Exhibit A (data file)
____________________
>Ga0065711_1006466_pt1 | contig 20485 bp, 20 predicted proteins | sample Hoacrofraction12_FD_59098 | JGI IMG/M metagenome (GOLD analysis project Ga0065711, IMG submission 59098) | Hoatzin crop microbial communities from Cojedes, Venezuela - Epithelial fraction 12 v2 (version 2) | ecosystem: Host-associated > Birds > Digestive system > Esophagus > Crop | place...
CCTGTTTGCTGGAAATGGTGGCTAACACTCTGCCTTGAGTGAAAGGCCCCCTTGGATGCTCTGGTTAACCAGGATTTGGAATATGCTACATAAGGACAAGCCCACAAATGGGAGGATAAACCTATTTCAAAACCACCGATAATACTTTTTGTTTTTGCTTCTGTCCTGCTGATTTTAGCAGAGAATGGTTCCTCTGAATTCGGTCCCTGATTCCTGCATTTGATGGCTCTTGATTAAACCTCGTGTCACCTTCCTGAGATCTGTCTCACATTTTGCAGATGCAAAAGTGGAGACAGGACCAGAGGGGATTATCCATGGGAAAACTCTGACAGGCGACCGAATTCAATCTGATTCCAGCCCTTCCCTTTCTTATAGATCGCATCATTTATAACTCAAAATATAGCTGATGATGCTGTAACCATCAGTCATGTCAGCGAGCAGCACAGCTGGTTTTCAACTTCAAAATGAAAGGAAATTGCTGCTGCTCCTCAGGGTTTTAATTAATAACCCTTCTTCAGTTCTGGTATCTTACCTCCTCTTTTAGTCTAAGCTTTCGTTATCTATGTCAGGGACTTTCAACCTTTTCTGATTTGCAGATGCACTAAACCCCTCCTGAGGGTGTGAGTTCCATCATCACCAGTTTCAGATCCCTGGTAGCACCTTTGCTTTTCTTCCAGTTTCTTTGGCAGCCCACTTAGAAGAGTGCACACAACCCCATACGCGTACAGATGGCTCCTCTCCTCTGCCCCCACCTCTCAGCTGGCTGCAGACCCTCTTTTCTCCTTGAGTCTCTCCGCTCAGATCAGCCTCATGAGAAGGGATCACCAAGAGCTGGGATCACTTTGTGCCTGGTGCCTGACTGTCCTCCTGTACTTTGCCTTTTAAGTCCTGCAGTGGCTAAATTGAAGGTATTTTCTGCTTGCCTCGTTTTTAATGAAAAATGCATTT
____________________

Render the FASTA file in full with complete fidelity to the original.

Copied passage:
>Ga0065711_1006466_pt1 | contig 20485 bp, 20 predicted proteins | sample Hoacrofraction12_FD_59098 | JGI IMG/M metagenome (GOLD analysis project Ga0065711, IMG submission 59098) | Hoatzin crop microbial communities from Cojedes, Venezuela - Epithelial fraction 12 v2 (version 2) | ecosystem: Host-associated > Birds > Digestive system > Esophagus > Crop | place...
CCTGTTTGCTGGAAATGGTGGCTAACACTCTGCCTTGAGTGAAAGGCCCCCTTGGATGCTCTGGTTAACCAGGATTTGGAATATGCTACATAAGGACAAGCCCACAAATGGGAGGATAAACCTATTTCAAAACCACCGATAATACTTTTTGTTTTTGCTTCTGTCCTGCTGATTTTAGCAGAGAATGGTTCCTCTGAATTCGGTCCCTGATTCCTGCATTTGATGGCTCTTGATTAAACCTCGTGTCACCTTCCTGAGATCTGTCTCACATTTTGCAGATGCAAAAGTGGAGACAGGACCAGAGGGGATTATCCATGGGAAAACTCTGACAGGCGACCGAATTCAATCTGATTCCAGCCCTTCCCTTTCTTATAGATCGCATCATTTATAACTCAAAATATAGCTGATGATGCTGTAACCATCAGTCATGTCAGCGAGCAGCACAGCTGGTTTTCAACTTCAAAATGAAAGGAAATTGCTGCTGCTCCTCAGGGTTTTAATTAATAACCCTTCTTCAGTTCTGGTATCTTACCTCCTCTTTTAGTCTAAGCTTTCGTTATCTATGTCAGGGACTTTCAACCTTTTCTGATTTGCAGATGCACTAAACCCCTCCTGAGGGTGTGAGTTCCATCATCACCAGTTTCAGATCCCTGGTAGCACCTTTGCTTTTCTTCCAGTTTCTTTGGCAGCCCACTTAGAAGAGTGCACACAACCCCATACGCGTACAGATGGCTCCTCTCCTCTGCCCCCACCTCTCAGCTGGCTGCAGACCCTCTTTTCTCCTTGAGTCTCTCCGCTCAGATCAGCCTCATGAGAAGGGATCACCAAGAGCTGGGATCACTTTGTGCCTGGTGCCTGACTGTCCTCCTGTACTTTGCCTTTTAAGTCCTGCAGTGGCTAAATTGAAGGTATTTTCTGCTTGCCTCGTTTTTAATGAAAAATGCATTT